- 1) SYMINGTON, a parish, in the district of Kyle, county of Ayr, 5 miles (S. W.) from Kilmarnock; containing 918 inhabitants. This place, called Simon's Town, or Symington, from a person named Simon Lockhart, formerly residing here, is about four miles and a quarter long and one and a quarter broad, comprising 3660 acres, of which 1440 are in tillage, 1920 pasture, and 300 plantation and waste. The surface is undulated; and from the village, which is situated on a gentle eminence near the centre of the locality, extensive and beautifully diversified prospects present themselves, embracing the Frith of Clyde, agreeably enlivened with numerous vessels, the Ailsa rock, and the plains of Cunninghame, interspersed with gentlemen's seats, standing in the midst of verdant inclosures, and skirted with belts and clumps of thriving plantations. At the extreme boundary of the sight, the line of observation is closed on the north, west, and south, respectively, with the forms of the lofty Ben-Lomond, and its subordinate mountains, the romantic island of Arran, and the Galloway hills. The soil is in general clayey, on a hard subsoil; but near the village it is light and dry, incumbent on a soft rotten rock; and some tracts consist of a loamy or mossy earth, resting on a bed of fine clay. The grain raised is chiefly oats, and the usual green crops are cultivated; the annual average value of the produce being £10,080, of which £100 are returned for plantations, £300 for gardens, orchards, &c., and £90 for swine. About 400 dairy-cows of the Ayrshire breed are kept, besides a considerable number of young cattle; the sheep, amounting to between 500 and 600, are Cheviots, Leicesters, and the black-faced, and the draught-horses are the Clydesdale stock. Great improvements have been made within these few years by furrowdraining; and the farm-steadings are in general in good condition, being mostly built of stone and lime, with slated or thatched roofs. The rent of land averages £1. 15. per acre, except in the neighbourhood of the village, where it is much higher; and the leases run from sixteen to nineteen years. Grey and blue whinstone are abundant, passing across the district in layers not far from the surface, and in some places rising above it to the height of twelve feet; they supply a good material for the repair of roads, and are quarried to a great extent. Freestone also abounds, and, though rather coarse, is much used for the building of houses here, and is also sent for this purpose in considerable quantities to Kilmarnock. Limestone and coal are both found, but neither of them is of sufficient value to be profitably wrought. The rateable annual value of the parish is £5621.The plantations, consisting chiefly of clumps and belts, are disposed about the mansions of Dankeith and Rosemount; those near the former house are of the longest growth, and the whole are in a thriving condition. Williamfield House, erected about the year 1831, at an expense of more than £20,000, including the cost of the surrounding improvements, is ornamented in front by a beautiful lake artificially formed, with a small island spread over with trees and shrubs, about which are to be seen numerous water-fowl of various kinds. Attached to the mansion is a large conservatory, containing many choice and valuable plants. The mansion called Townend House is situated on a fine eminence, and has an interesting and picturesque appearance, being constructed of whinstone rock, with dressings of freestone. The village contains about 280 inhabitants, principally labourers, and has a post-office communicating daily with Kilmarnock and Ayr. The road from Glasgow to Ayr and Portpatrick runs through the whole length of the parish; the mail once travelled on it, besides several other public coaches, and a great number of waggons. The Glasgow and Ayrshire railroad passes within two miles of the village. The produce of Symington is sent for sale chiefly to Kilmarnock; and coal, the only fuel used here, is obtained from the Fairlie, Gatehead, and Caprington pits, in the adjoining parishes of Dundonald and Riccarton. The parish is in the presbytery of Ayr and the synod of Glasgow and Ayr, and in the patronage of Lady Montgomerie; the minister's stipend is £247, with a manse, and a glebe of five acres, valued at £12 per annum. The church is an ancient structure, enlarged and thoroughly repaired in the year 1797; it stands in a central part, and contains 400 sittings, of which between thirty and forty are free. The parochial school affords instruction in Latin, Greek, and French, in addition to the usual branches; the master has a salary of £34. 6., with a house, and £50 fees. There is also a small female school. About ninety children receive instruction in the parish.2) SYMINGTON, a parish, in the Upper ward of the county of Lanark, 3½ miles (S. W.) from Biggar; containing 488 inhabitants, of whom 213 are in the village. This place derived its name, originally "Symon's Town," from its ancient proprietor, Symon Loccard, who, having in the reign of Malcolm IV. obtained a grant of the lands, fixed his residence here, and also erected a chapel, which subsequently became the parish church, on the erection of the lands into a distinct parish, about the year 1232. The parish is bounded on the north and east by the river Clyde, and is about three miles in length and a mile and a half in breadth, comprising an area of 3400 acres, of which 2400 are arable, meadow, and pasture, and 140 woodland and plantations, and the remainder waste. The surface is diversified with several hills of considerable elevation, on one of which, called Castle Hill, was anciently a fortification, the site of which is now covered with trees. Towards the west is the mountain of Tinto, which rises to a height of 2400 feet above the level of the sea, and has on its summit a pile of stones vulgarly said to be the remains of a Druidical temple: on the south-east side, at no great height above its base, are the ruins of the castle of Fatlips, consisting of part of one of the walls, of great thickness, and the stones of which are so firmly compacted as to be incapable of separation. From the top of this mountain is obtained a view extending over sixteen counties.The arable land is chiefly along the banks of the river; the pastures reach to the summit of the mountain. The soil in the lower lands is fertile, and great improvement has taken place in the system of agriculture; favourable crops of grain of all kinds, with potatoes, turnips, and hay, are produced; and the high lands afford excellent pasture. The cattle are chiefly of the Ayrshire breed, and much attention is paid to their improvement; the horses, of which few more are kept than what are required for agricultural purposes, are of the Clydesdale breed. The plantations are principally Scotch fir and larch, which latter seems more congenial to the soil; and around the village are some hard-wood trees of several kinds. The village is pleasantly situated at the foot of Castle Hill; a few of the inhabitants are employed in weaving for the Glasgow manufacturers, but the population of the parish is chiefly agricultural. Facility of intercourse with the neighbouring towns is afforded by the Carlisle and Stirling road, which passes through the parish; and the road from Lanark to Biggar runs along a bridge over the Clyde, which connects the parish with that of Culter. The rateable annual value of Symington is £2385. Its ecclesiastical affairs are under the superintendence of the presbytery of Biggar and synod of Lothian and Tweeddale. The minister's stipend is £158. 6. 8., one-half of which is paid from the exchequer; with a manse, and a glebe valued at £15 per annum: patron, Sir Norman Macdonald Lockhart, Bart. The church is an ancient structure, repaired in 1761, and enlarged in 1820, and which again underwent a thorough repair in the year 1845; it contains 300 sittings, of which thirty are free. The parochial school is well attended; the master has a salary of £34. 4. 4., with a house and garden, and the fees average about £15 per annum. There is also a parochial library. Remains of several camps exist in the parish, but they are in a very imperfect state. In a tumulus near the base of the mountain of Tinto, were found the bones of a human skeleton without the skull; and as the grave was not long enough to have contained an entire body, it is supposed that it suffered decapitation previous to its interment. In a tumulus about a quarter of a mile distant were found two urns, one of which was broken by the labourers, and the other is now in the possession of Mr. Carmichael, of East End. About fifty yards to the north of the village, are traces of the foundations of the ancient seat of the Symingtons; the moat is still nearly entire.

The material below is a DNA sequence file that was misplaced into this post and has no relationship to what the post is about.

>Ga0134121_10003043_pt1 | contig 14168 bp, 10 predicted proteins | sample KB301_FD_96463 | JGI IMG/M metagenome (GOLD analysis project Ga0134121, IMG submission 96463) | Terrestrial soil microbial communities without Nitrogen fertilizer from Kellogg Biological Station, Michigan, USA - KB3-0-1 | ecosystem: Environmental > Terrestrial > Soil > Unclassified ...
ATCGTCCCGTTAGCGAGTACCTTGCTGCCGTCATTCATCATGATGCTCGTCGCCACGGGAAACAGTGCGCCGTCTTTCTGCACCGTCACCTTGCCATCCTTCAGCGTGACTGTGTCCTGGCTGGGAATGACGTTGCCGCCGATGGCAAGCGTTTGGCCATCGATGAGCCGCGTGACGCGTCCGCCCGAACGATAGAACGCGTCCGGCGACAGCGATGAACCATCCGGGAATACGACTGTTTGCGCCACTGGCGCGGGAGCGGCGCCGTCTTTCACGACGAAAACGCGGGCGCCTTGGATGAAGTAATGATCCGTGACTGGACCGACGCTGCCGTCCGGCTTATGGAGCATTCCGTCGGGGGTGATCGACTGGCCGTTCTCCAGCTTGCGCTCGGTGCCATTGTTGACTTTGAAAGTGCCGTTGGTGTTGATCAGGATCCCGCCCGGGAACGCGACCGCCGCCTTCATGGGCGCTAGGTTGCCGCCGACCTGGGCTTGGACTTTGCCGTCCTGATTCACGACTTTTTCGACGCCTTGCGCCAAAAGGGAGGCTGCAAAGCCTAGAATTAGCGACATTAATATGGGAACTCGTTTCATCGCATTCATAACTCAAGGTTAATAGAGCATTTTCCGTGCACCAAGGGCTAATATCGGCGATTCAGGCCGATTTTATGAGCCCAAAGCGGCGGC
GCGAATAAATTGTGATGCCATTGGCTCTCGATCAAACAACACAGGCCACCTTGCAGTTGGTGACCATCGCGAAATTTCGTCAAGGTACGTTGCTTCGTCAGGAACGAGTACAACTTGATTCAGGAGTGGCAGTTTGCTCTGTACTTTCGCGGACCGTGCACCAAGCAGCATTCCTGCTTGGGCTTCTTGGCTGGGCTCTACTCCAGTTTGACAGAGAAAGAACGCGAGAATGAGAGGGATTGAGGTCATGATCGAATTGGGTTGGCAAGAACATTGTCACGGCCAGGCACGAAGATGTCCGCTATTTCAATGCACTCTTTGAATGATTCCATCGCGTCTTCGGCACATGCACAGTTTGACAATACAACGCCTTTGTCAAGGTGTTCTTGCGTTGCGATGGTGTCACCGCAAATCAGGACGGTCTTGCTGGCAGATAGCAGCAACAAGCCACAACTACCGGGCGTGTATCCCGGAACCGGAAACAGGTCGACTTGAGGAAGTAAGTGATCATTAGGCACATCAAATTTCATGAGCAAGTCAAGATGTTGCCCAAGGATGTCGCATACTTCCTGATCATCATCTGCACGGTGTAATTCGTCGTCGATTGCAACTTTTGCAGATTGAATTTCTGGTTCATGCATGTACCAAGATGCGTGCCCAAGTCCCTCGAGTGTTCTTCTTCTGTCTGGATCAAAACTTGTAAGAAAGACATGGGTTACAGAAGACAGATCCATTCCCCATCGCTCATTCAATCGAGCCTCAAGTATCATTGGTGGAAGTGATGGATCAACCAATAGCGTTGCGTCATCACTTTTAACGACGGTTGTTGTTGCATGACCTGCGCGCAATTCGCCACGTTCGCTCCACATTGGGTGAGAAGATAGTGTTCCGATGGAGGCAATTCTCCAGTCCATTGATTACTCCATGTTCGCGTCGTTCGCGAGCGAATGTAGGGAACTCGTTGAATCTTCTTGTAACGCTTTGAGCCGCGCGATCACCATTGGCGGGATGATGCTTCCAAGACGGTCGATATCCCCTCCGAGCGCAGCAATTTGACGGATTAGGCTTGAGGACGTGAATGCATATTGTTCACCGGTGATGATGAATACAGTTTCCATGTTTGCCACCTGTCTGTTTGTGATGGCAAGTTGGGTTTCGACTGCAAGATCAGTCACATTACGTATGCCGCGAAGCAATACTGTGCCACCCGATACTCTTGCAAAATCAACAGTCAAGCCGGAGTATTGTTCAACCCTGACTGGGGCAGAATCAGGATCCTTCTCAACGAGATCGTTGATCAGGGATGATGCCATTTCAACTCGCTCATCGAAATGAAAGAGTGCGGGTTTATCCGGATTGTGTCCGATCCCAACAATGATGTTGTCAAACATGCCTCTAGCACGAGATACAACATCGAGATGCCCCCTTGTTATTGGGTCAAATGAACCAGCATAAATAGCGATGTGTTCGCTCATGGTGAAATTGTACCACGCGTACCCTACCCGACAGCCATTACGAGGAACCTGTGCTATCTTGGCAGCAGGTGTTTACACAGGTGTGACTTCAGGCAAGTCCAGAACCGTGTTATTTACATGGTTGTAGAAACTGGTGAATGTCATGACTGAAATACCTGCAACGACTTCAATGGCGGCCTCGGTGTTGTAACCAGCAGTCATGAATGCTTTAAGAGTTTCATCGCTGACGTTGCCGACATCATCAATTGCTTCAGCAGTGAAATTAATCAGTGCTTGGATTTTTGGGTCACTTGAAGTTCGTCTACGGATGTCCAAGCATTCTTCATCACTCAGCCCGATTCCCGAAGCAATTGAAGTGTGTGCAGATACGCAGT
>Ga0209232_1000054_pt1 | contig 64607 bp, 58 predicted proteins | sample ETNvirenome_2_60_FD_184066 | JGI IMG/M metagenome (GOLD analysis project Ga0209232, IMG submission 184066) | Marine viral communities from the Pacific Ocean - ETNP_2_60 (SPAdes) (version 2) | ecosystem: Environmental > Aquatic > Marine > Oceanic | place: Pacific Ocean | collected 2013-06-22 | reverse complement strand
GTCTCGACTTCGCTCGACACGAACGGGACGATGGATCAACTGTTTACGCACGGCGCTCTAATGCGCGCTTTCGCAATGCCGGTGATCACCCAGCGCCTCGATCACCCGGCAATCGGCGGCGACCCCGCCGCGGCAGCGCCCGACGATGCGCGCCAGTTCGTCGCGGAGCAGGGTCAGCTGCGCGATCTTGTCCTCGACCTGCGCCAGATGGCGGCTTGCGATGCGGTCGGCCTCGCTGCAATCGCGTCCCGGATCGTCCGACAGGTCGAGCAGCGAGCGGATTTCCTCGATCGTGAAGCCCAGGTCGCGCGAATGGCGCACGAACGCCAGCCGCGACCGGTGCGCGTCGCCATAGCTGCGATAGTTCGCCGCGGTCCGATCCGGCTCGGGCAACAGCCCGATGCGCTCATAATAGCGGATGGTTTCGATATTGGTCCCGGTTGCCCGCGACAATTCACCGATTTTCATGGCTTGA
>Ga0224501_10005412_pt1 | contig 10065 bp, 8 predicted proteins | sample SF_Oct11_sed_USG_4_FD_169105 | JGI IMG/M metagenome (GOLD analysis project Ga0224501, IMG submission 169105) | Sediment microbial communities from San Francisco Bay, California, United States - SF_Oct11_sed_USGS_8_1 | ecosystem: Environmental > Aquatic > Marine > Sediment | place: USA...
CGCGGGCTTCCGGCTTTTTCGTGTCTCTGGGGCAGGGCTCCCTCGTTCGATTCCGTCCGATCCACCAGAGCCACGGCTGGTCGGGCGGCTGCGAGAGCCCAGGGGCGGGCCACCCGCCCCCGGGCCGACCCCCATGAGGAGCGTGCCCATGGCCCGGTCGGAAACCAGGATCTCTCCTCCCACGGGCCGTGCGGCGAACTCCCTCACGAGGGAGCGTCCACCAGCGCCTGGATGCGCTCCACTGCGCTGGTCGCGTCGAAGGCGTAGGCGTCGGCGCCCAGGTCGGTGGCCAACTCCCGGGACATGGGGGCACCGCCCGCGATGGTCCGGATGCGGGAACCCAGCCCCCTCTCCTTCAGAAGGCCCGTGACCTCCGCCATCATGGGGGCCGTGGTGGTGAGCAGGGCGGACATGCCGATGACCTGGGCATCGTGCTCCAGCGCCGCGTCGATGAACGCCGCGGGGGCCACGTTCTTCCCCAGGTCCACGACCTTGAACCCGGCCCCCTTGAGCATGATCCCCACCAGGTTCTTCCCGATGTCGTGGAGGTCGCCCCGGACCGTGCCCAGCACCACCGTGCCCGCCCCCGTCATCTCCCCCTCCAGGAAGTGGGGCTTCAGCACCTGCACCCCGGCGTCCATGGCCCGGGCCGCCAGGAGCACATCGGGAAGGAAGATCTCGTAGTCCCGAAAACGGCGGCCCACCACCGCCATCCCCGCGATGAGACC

A Topographical dictionary of Scotland. Samuel Lewis. 1856.